2. how to ensure that the domestic legal and regulatory framework is in compliance with WTO rules; and
  3. how to promote private sector development entrepreneurship so that domestic entrepreneurs are prepared to deal with international competition.

Capacity Building

Negotiations about trading rules used to focus on issues related to the movement of goods across borders. Starting with the Uruguay Round, the negotiations began to center around “behind the border” issues. The Doha Round took this movement a few steps further by putting on the agenda items such as:

- agriculture
- trade-related aspects of intellectual property
- the relationship between trade and investment; and
- trade and the environment.

Many of ADB’s developing member countries need to enhance the ability of their trade negotiators to understand these issues in a multi-lateral and multi-dimensional context so that they can become more effective negotiating partners. This problem is further complicated by the divergence of competitive positions occupied by various countries in Latin America, Africa and China itself, as evidenced by the September 2003 meeting in Cancun, Mexico.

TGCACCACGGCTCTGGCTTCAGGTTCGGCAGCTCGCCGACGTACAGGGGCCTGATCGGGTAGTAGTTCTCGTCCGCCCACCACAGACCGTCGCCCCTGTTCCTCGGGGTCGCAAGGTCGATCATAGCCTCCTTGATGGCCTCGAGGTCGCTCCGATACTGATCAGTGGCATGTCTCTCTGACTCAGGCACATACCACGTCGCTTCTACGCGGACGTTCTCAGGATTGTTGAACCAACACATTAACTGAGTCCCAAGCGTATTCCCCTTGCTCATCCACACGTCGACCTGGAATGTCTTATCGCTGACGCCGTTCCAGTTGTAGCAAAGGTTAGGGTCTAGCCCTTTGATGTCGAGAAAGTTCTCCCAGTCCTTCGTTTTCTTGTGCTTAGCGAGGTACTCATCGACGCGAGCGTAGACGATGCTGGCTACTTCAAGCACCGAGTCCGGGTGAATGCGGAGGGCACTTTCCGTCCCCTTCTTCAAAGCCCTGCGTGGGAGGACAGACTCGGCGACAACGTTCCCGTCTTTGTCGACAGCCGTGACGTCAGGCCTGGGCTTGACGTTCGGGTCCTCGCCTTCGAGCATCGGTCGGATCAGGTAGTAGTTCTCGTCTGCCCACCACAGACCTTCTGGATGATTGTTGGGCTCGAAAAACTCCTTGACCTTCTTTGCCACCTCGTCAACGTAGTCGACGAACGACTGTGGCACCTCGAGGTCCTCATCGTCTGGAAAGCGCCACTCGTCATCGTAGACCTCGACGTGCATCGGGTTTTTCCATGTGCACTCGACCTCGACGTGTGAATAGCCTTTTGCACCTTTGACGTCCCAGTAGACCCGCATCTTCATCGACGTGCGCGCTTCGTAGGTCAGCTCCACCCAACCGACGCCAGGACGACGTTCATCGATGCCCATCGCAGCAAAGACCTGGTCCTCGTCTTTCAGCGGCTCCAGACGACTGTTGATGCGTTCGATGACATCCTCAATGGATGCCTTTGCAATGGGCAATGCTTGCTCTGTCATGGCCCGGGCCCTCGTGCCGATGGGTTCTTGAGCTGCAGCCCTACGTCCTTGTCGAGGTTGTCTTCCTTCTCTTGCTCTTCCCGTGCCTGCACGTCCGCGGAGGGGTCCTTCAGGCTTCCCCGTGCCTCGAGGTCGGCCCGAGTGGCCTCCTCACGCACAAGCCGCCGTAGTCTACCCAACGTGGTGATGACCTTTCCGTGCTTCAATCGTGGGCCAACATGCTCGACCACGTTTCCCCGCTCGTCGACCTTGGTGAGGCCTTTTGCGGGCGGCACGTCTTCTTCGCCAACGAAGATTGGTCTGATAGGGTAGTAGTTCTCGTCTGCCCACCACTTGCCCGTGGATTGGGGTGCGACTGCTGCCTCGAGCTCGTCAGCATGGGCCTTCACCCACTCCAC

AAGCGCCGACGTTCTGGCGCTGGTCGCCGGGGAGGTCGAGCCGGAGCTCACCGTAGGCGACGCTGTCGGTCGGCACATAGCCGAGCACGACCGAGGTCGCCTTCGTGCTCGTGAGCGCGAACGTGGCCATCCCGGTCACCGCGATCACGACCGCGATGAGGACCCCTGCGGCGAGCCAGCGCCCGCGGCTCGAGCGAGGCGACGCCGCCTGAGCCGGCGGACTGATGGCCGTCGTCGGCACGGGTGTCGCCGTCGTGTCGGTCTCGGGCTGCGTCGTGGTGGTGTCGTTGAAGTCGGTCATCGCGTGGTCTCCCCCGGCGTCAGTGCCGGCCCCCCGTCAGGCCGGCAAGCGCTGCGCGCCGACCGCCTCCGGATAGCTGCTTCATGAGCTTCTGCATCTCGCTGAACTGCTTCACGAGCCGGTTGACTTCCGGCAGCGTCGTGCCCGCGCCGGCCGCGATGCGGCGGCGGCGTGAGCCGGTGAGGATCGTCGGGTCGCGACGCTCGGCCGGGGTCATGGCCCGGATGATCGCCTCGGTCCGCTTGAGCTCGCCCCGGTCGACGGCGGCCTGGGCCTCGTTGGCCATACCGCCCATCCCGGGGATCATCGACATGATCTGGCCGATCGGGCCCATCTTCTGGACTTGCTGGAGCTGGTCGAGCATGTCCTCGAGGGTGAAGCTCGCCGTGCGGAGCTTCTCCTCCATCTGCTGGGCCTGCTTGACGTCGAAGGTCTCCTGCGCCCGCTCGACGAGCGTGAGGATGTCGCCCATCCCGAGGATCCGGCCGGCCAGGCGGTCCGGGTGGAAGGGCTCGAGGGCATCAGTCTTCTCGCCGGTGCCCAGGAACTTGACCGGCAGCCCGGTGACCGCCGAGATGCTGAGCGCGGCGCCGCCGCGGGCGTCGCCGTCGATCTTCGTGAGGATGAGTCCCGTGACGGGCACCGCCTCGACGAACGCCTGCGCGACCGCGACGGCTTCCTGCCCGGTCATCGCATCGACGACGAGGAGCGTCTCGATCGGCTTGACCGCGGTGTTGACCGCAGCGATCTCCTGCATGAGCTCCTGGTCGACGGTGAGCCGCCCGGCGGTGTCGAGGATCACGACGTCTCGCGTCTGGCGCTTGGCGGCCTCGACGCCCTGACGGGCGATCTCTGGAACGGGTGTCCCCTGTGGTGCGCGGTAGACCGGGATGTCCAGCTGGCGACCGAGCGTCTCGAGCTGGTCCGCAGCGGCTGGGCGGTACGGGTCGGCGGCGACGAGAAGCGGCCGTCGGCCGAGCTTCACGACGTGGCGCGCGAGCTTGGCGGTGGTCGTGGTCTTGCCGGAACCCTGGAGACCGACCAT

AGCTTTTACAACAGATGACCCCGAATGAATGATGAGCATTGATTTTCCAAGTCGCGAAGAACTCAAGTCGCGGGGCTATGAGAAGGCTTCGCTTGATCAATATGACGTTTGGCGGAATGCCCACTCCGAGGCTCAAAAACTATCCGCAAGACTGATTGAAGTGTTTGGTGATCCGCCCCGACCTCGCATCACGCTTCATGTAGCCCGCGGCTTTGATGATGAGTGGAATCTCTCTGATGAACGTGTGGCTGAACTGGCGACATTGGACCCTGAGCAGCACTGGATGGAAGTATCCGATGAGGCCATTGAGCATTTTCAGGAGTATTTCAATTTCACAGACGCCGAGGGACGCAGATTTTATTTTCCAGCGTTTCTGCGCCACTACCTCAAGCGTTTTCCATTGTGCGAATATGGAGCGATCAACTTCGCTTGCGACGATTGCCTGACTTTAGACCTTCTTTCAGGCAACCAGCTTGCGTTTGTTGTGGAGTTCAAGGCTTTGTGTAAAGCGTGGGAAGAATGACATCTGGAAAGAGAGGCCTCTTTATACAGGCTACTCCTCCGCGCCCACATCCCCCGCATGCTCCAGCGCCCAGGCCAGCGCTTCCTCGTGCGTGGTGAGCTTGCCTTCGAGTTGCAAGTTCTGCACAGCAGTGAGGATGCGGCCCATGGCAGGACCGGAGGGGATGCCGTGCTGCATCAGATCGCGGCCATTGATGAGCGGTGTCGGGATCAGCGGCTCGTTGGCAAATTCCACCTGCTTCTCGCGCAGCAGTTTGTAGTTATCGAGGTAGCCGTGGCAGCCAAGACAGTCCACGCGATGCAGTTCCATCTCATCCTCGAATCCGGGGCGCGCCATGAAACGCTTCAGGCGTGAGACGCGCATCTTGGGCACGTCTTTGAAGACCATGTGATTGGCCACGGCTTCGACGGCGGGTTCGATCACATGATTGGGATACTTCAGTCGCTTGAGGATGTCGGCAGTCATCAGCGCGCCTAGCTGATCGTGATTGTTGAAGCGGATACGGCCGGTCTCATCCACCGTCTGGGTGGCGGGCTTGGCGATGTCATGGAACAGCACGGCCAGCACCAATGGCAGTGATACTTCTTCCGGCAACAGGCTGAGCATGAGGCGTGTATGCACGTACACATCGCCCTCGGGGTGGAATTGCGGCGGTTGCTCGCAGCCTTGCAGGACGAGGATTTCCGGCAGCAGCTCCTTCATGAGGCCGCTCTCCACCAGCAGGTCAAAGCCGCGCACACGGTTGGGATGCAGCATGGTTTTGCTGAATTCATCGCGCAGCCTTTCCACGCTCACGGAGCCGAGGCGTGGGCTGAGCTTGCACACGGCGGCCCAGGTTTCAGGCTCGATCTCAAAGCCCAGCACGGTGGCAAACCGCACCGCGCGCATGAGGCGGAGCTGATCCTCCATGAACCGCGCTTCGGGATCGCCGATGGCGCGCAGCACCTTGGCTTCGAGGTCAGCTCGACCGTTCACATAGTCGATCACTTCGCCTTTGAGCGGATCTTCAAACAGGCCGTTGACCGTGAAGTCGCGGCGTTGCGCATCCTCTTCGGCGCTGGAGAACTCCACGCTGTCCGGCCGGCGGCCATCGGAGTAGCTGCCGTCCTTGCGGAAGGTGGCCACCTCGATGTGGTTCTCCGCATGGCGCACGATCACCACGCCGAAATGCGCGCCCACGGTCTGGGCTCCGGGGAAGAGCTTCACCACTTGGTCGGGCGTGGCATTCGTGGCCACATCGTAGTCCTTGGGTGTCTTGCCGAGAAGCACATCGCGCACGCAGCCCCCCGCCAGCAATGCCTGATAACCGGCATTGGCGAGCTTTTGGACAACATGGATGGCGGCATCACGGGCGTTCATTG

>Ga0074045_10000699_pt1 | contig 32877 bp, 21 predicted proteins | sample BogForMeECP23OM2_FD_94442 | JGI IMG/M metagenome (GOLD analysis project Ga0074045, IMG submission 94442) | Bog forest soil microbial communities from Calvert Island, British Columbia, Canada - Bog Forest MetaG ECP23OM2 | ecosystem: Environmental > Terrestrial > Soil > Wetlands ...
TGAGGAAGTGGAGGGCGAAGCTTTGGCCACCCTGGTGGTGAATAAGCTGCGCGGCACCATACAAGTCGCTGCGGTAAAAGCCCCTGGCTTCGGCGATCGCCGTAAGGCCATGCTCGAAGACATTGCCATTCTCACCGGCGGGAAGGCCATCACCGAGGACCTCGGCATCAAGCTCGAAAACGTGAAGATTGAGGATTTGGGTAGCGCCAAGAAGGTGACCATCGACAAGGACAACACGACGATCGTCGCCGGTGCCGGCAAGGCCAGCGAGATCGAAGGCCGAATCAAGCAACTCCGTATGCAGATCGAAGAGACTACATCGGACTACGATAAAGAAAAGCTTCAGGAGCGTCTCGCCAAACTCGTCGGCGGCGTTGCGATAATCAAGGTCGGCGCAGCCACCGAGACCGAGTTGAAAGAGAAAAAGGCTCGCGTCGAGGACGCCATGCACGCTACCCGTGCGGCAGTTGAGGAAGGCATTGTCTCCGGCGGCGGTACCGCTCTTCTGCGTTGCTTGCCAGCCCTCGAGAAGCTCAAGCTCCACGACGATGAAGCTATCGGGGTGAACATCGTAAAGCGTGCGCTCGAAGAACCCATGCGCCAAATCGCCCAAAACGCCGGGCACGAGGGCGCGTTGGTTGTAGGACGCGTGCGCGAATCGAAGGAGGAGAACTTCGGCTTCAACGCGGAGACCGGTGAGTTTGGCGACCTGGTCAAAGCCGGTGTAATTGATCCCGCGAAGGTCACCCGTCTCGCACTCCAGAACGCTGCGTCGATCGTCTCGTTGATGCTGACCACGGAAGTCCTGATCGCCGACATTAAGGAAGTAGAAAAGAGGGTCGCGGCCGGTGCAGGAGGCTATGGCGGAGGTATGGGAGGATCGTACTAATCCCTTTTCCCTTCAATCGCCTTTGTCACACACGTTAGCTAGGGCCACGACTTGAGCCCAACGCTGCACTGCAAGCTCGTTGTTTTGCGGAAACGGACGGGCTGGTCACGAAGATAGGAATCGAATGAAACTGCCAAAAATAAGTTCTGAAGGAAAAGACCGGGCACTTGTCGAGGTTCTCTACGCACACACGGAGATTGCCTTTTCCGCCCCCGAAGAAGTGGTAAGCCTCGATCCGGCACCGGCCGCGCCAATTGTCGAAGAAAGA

ADB is currently working with government officials in China by holding policy consultations, preparing issue papers and sponsoring conferences such as this one, to enhance the overall understanding of the current status of the WTO negotiation process.

Legal and regulatory framework

After much preparation, countries such as China, agree to become legally bound by WTO rules once they are admitted to membership. In order to be effective, however, the rules must be understood and implemented domestically – to ensure compliance. These often include the promulgation of new laws on

- anti-dumping
- customs valuations, and
- rules of origin
just to name a few. China and other new members must decide how to change the existing domestic legal framework to make compliance a reality.

China, for example, has begun to focus on the changes that are needed in laws relating to investor rights under:

- corporate and business-related laws
- the securities law
- intellectual property statutes involving patent, trademark and copyright law, and
- land laws.
ADB has been cooperating with the Chinese government on needed reforms in each of these areas and we plan to expand that cooperation and assistance.